Iceland In Winter - Road Trip In Iceland

Touring Iceland in Winter

White summits of volcanoes, majestic glaciers, and snow-covered landscapes—winter in Iceland provides all the wonder you’d expect from the land of ice and fire. It’s an excellent time to visit Iceland because it’s at its most hospitable, thrilling, and magical.

Is It A Good Time To Visit?

Gullfoss waterfall - Iceland in winter

Winter is the longest season in Iceland, encompassing the months of November, December, January, February, and March. This is the coldest and darkest period of the year in Iceland. When looking for Iceland in January weather, understand that it will be cold, snowy, and dark but also very beautiful.

When Iceland followed the Old Norse calendar, there were just two seasons: summer and winter, each lasting six months. According to this calendar, April would also be a winter month, as winter would stretch from the final week of October until the last week of April. Iceland in April isn’t going to be springtime and sunshine as you might expect coming from the southern regions of the globe.   In reality, the first Thursday after April 18 is still observed as a national holiday in Iceland to welcome the longer, warmer days of summer. The temperature is frequently below freezing, sometimes even into May.

How Is Iceland In The Winter?

Iceland, in winter, is often dark and chilly due to its location so far north. It’s also breathtakingly beautiful, with stunning pale wintry light, snow-covered mountains, and the possibility of ice adventures.

Temperatures in Reykjavik fluctuate between 0.6°C (33.1°F) and 4.9°C (40.8°F) between October and March. While temperatures can drop much lower, they rarely go below zero. However, expect it to be significantly colder outside of the city where there isn’t protection from the wind and elements.

As a result, the glaciers that have shaped Iceland’s landscape grow larger at this time of year. These can be explored by snowmobile or on foot, as well as the world of caves and caverns that form beneath them.

We couldn’t discuss Iceland in winter without mentioning the northern lights. The aurora borealis, an incredible phenomenon for which Iceland is particularly famous, shimmers across bright winter skies at night. It should not be overlooked. These are very popular tours in Iceland and can be seen best during the dark, cold winter months.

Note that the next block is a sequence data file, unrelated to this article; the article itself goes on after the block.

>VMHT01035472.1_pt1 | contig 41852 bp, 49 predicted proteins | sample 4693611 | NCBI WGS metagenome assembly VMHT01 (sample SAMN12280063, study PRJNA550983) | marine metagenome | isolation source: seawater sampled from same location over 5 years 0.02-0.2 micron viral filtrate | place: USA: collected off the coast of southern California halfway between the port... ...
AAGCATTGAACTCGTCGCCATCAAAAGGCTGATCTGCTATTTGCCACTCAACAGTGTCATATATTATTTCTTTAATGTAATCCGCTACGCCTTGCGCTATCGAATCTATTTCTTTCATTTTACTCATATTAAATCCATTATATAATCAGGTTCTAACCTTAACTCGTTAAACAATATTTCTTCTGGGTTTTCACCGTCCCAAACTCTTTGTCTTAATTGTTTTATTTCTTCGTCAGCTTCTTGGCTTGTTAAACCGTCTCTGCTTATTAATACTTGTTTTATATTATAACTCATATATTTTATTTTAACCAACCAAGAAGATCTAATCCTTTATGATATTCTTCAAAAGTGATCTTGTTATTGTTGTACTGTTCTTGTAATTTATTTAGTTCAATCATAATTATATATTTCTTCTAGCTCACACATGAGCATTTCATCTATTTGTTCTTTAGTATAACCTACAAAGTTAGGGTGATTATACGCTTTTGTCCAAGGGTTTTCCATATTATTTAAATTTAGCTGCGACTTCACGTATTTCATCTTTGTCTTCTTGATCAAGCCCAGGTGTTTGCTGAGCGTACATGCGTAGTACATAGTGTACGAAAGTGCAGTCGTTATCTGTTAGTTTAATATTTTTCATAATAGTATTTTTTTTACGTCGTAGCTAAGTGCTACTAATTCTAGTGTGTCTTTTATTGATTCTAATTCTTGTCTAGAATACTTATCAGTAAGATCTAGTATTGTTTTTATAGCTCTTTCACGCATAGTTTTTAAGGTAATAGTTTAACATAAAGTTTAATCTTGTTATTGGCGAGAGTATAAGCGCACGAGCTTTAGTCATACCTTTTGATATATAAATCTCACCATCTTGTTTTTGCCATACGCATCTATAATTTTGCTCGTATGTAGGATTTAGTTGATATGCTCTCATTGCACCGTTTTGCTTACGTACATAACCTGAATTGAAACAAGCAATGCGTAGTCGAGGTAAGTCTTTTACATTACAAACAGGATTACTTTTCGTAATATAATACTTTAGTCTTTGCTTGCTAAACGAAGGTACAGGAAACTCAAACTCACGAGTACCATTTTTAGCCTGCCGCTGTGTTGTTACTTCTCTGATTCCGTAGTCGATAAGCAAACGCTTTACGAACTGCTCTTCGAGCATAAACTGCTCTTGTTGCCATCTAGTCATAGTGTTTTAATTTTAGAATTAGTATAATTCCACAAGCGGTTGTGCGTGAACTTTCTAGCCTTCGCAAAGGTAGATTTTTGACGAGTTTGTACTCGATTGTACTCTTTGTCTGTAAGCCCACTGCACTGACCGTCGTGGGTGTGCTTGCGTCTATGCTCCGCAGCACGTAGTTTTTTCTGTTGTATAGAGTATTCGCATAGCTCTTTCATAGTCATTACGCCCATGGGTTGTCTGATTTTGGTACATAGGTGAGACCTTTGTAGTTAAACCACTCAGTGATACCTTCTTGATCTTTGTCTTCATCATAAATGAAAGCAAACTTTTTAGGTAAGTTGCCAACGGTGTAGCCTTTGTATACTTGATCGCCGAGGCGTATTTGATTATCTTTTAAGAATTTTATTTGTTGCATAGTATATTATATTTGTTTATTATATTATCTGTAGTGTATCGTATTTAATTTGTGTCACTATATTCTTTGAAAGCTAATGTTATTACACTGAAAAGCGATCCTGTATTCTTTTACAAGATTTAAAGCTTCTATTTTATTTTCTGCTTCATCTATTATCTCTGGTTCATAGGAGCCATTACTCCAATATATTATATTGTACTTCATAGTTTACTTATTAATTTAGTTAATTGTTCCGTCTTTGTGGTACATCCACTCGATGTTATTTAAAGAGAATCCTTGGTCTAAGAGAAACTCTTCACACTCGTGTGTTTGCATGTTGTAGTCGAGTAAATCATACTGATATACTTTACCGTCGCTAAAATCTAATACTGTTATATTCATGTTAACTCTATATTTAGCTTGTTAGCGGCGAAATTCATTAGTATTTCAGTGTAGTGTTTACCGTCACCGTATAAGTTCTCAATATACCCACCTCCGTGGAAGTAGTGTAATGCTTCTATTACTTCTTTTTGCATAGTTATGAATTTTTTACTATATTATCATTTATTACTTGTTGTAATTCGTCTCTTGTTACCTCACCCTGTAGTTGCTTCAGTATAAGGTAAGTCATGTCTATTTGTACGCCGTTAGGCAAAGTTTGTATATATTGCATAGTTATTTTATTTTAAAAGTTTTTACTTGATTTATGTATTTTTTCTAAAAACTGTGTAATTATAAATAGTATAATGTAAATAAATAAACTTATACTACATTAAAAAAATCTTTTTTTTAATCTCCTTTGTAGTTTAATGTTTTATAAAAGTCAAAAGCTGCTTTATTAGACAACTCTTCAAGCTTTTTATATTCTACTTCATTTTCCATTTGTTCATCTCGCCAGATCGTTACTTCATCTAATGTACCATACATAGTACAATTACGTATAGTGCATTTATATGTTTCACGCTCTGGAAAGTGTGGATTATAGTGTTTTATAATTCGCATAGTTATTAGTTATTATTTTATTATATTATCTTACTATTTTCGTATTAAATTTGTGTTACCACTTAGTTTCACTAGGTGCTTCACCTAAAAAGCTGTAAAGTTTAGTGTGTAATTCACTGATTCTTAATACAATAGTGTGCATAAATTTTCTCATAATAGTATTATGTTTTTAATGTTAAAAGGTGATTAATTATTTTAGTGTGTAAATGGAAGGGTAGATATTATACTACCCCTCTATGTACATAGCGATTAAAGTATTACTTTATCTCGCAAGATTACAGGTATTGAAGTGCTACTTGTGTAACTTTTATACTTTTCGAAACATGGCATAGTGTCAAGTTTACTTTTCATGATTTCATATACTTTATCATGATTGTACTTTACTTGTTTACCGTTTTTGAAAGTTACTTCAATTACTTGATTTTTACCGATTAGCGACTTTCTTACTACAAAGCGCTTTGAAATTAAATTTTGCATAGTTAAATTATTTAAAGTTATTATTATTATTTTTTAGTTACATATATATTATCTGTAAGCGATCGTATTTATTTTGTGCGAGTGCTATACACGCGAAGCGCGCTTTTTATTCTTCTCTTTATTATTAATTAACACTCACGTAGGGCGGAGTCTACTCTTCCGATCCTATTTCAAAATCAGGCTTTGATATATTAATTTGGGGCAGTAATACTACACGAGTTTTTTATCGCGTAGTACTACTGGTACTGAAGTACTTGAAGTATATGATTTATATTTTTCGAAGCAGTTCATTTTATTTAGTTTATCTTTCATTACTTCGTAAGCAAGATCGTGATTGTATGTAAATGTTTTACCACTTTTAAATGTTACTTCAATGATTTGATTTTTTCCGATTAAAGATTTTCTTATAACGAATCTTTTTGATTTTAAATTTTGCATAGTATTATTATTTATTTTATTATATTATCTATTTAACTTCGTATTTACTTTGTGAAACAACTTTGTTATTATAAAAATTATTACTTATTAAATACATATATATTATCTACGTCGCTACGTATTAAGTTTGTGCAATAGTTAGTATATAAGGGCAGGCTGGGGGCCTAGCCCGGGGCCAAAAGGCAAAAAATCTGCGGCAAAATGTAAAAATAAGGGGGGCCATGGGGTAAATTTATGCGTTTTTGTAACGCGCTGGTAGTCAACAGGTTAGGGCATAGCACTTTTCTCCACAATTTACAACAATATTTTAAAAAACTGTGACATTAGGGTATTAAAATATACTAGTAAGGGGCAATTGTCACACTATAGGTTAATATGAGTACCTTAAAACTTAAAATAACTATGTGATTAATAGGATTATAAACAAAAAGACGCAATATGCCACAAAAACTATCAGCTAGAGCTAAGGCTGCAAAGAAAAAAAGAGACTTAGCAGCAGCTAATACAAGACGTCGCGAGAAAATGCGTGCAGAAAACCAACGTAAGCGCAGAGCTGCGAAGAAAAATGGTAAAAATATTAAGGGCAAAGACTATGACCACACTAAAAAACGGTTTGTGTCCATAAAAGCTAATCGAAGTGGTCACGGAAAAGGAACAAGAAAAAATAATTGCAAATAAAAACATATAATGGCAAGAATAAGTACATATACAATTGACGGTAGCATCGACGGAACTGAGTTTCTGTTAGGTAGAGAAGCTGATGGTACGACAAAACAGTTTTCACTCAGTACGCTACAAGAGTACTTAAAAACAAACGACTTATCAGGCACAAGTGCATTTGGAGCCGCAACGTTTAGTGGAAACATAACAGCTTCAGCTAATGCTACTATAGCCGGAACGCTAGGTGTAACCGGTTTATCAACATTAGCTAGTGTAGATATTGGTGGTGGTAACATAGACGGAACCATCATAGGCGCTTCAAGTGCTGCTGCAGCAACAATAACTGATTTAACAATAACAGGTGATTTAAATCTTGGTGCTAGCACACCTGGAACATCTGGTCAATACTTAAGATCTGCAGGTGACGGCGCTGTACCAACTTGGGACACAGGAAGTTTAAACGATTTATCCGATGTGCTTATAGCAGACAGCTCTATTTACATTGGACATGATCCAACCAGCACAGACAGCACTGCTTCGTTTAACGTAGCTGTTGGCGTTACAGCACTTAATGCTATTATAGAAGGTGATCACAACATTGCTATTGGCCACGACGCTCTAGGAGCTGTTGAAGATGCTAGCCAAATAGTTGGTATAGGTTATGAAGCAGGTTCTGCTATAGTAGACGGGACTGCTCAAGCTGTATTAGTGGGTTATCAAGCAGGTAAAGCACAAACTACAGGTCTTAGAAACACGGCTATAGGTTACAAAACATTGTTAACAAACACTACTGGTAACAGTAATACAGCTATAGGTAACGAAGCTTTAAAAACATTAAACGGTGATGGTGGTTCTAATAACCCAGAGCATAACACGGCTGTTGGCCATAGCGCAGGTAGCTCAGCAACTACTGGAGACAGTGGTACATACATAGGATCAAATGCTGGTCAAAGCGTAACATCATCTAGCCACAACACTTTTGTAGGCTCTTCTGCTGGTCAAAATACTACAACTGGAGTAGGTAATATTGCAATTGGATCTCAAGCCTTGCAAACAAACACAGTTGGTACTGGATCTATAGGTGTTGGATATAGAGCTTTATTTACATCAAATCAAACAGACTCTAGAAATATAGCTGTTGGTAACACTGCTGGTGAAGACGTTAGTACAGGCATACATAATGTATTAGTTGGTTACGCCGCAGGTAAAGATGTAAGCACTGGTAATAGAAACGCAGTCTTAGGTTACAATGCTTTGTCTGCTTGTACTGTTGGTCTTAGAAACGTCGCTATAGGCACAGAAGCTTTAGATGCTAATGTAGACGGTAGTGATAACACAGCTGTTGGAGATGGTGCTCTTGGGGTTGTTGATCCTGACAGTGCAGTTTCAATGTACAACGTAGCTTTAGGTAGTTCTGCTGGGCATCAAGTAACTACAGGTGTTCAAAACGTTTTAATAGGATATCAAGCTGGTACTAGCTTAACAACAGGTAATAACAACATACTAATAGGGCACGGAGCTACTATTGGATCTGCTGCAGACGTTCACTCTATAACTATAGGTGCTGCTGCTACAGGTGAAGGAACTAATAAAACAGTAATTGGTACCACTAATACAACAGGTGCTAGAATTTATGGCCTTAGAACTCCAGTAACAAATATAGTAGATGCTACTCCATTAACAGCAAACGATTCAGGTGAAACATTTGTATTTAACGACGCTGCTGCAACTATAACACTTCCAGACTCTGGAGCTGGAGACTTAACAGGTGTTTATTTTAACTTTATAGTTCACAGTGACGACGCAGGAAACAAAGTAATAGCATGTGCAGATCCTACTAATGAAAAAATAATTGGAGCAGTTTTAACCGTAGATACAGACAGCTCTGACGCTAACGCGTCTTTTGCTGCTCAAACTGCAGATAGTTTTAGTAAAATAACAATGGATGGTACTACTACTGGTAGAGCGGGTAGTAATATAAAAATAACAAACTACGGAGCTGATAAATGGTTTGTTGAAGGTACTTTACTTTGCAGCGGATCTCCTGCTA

Winter brings forth a different side to Iceland’s villages and towns. Much of life takes place indoors, and every home or bar transforms into a friendly, warm, and snug environment. Nothing beats coming in from the cold and sitting down by the fire with a beer or a mug of cocoa.

Is It Completely Dark In The Winter?

The extreme north of Europe is notorious for being completely black during the winter. However, this is a bit of a misconception.

The sun rises at 11:22 and sets at 15:29 on the shortest day of the year, December 21, in Reykjavik. However, Reykjavik has eight hours of daylight at the beginning of November. In early March, the day can stretch up to ten hours.

Of course, as you travel further north, the days become shorter. There is, however, still enough daylight to appreciate, as well as plenty to enjoy when it is dark outdoors.

Iceland in winter - Northern Lights in Iceland - Aurora Borealis

Is It Snowing In Iceland In The Winter?

Iceland has relatively low winter temperatures, making the entire nation quite snowy. There’s a reason it has some of Europe’s largest glaciers!

But how much snow falls in Iceland? There are only four months of the year when there is no snowfall in Reykjavik: June through September. On average, you may expect at least a little snow every other month of the year.

However, as temperatures drop as you leave the city, snow is more frequent outside of Reykjavik, especially at higher elevations.

Driving In Iceland During The Winter

Driving in Iceland during the winter is frequently a source of concern for visitors. However, the roads are well maintained, and most Icelanders travel by automobile, even in the winter.

However, the weather in Iceland can be unpredictable, especially during the winter. And you might not want to deal with the inconvenience of road closures or the possibility of poor weather. The best way to stay on top of weather updates is to go to for the latest weather updates. The site is available in English and provides the best and most accurate information on the weather conditions in Iceland.

To find your winter tour you can browse available tours and activities here.

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